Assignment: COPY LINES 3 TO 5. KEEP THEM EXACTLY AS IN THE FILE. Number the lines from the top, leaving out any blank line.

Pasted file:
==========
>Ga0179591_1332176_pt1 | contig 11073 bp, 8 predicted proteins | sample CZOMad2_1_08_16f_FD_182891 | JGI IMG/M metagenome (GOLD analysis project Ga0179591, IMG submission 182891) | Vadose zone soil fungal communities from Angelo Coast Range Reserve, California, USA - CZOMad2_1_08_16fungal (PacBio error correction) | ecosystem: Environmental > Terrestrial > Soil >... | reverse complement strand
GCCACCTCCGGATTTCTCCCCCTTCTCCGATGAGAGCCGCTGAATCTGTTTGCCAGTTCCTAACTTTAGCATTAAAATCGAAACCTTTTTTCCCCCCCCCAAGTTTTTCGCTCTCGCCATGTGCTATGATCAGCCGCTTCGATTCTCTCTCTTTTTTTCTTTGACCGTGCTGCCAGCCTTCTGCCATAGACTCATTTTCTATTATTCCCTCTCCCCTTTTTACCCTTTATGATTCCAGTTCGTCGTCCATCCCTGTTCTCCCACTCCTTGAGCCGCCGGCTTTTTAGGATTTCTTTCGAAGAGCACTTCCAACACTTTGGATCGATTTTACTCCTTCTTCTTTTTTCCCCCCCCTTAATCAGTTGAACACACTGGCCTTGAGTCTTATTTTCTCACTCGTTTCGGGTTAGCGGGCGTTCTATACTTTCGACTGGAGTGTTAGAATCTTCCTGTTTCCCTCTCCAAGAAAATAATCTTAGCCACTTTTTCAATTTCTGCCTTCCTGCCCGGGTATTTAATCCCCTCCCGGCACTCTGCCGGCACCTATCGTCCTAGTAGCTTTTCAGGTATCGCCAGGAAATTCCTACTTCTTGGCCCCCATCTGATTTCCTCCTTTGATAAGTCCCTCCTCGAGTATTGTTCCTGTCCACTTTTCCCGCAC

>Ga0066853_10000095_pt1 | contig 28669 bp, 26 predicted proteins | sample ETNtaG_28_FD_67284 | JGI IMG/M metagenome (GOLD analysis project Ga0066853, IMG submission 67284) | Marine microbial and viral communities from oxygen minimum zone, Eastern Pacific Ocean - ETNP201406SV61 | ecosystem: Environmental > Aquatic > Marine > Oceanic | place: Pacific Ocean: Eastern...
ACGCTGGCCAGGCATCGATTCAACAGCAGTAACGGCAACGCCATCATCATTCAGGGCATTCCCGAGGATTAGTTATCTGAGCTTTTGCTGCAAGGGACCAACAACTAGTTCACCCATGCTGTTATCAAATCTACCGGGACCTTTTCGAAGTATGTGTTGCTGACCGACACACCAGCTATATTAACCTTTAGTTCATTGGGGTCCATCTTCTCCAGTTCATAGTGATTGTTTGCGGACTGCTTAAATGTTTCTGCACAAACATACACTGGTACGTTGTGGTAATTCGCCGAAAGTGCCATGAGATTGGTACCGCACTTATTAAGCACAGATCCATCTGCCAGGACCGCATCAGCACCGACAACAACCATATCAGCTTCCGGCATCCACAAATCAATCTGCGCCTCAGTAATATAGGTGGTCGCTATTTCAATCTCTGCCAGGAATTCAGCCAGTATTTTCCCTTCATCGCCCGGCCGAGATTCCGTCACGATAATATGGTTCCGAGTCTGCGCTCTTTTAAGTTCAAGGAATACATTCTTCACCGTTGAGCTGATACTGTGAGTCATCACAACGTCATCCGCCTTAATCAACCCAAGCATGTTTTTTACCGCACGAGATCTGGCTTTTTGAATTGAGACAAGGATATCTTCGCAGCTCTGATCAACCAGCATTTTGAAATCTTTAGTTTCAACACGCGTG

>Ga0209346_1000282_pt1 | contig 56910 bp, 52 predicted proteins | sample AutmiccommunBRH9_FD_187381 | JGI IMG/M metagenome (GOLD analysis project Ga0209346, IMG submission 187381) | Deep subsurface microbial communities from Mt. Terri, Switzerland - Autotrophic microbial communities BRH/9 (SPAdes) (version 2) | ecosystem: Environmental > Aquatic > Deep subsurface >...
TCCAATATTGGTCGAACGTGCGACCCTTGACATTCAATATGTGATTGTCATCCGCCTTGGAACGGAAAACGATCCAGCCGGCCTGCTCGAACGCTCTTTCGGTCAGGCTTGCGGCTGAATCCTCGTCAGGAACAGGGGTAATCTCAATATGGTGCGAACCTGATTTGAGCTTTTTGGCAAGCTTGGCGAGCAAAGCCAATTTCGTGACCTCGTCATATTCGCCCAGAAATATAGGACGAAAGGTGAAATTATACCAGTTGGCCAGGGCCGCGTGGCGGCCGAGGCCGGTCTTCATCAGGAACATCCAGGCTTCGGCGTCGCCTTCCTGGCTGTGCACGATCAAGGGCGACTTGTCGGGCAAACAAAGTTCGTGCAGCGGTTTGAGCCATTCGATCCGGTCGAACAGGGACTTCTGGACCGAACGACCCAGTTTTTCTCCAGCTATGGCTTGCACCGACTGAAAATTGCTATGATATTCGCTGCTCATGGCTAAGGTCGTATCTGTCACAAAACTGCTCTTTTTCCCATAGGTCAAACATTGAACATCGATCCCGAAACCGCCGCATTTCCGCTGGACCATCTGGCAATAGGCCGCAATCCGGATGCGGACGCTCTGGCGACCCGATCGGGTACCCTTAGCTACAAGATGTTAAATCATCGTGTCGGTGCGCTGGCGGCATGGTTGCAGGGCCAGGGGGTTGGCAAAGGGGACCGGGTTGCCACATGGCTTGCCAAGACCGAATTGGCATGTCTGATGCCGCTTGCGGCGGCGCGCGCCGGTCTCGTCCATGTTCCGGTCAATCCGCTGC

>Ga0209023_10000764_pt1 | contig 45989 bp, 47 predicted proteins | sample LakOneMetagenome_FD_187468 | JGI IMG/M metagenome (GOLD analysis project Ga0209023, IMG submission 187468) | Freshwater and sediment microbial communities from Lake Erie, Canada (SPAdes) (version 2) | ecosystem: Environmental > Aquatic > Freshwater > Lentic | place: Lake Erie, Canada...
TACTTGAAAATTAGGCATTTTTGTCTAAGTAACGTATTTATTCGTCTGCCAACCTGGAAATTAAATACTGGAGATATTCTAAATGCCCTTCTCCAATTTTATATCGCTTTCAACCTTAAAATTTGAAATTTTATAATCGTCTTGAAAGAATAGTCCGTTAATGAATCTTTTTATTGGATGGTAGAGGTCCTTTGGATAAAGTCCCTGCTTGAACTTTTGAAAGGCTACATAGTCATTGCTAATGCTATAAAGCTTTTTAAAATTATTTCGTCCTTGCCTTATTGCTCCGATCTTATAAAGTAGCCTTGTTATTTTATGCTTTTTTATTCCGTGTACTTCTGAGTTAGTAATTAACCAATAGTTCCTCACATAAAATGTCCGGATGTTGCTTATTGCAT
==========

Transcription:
>Ga0066853_10000095_pt1 | contig 28669 bp, 26 predicted proteins | sample ETNtaG_28_FD_67284 | JGI IMG/M metagenome (GOLD analysis project Ga0066853, IMG submission 67284) | Marine microbial and viral communities from oxygen minimum zone, Eastern Pacific Ocean - ETNP201406SV61 | ecosystem: Environmental > Aquatic > Marine > Oceanic | place: Pacific Ocean: Eastern...
ACGCTGGCCAGGCATCGATTCAACAGCAGTAACGGCAACGCCATCATCATTCAGGGCATTCCCGAGGATTAGTTATCTGAGCTTTTGCTGCAAGGGACCAACAACTAGTTCACCCATGCTGTTATCAAATCTACCGGGACCTTTTCGAAGTATGTGTTGCTGACCGACACACCAGCTATATTAACCTTTAGTTCATTGGGGTCCATCTTCTCCAGTTCATAGTGATTGTTTGCGGACTGCTTAAATGTTTCTGCACAAACATACACTGGTACGTTGTGGTAATTCGCCGAAAGTGCCATGAGATTGGTACCGCACTTATTAAGCACAGATCCATCTGCCAGGACCGCATCAGCACCGACAACAACCATATCAGCTTCCGGCATCCACAAATCAATCTGCGCCTCAGTAATATAGGTGGTCGCTATTTCAATCTCTGCCAGGAATTCAGCCAGTATTTTCCCTTCATCGCCCGGCCGAGATTCCGTCACGATAATATGGTTCCGAGTCTGCGCTCTTTTAAGTTCAAGGAATACATTCTTCACCGTTGAGCTGATACTGTGAGTCATCACAACGTCATCCGCCTTAATCAACCCAAGCATGTTTTTTACCGCACGAGATCTGGCTTTTTGAATTGAGACAAGGATATCTTCGCAGCTCTGATCAACCAGCATTTTGAAATCTTTAGTTTCAACACGCGTG

>Ga0209346_1000282_pt1 | contig 56910 bp, 52 predicted proteins | sample AutmiccommunBRH9_FD_187381 | JGI IMG/M metagenome (GOLD analysis project Ga0209346, IMG submission 187381) | Deep subsurface microbial communities from Mt. Terri, Switzerland - Autotrophic microbial communities BRH/9 (SPAdes) (version 2) | ecosystem: Environmental > Aquatic > Deep subsurface >...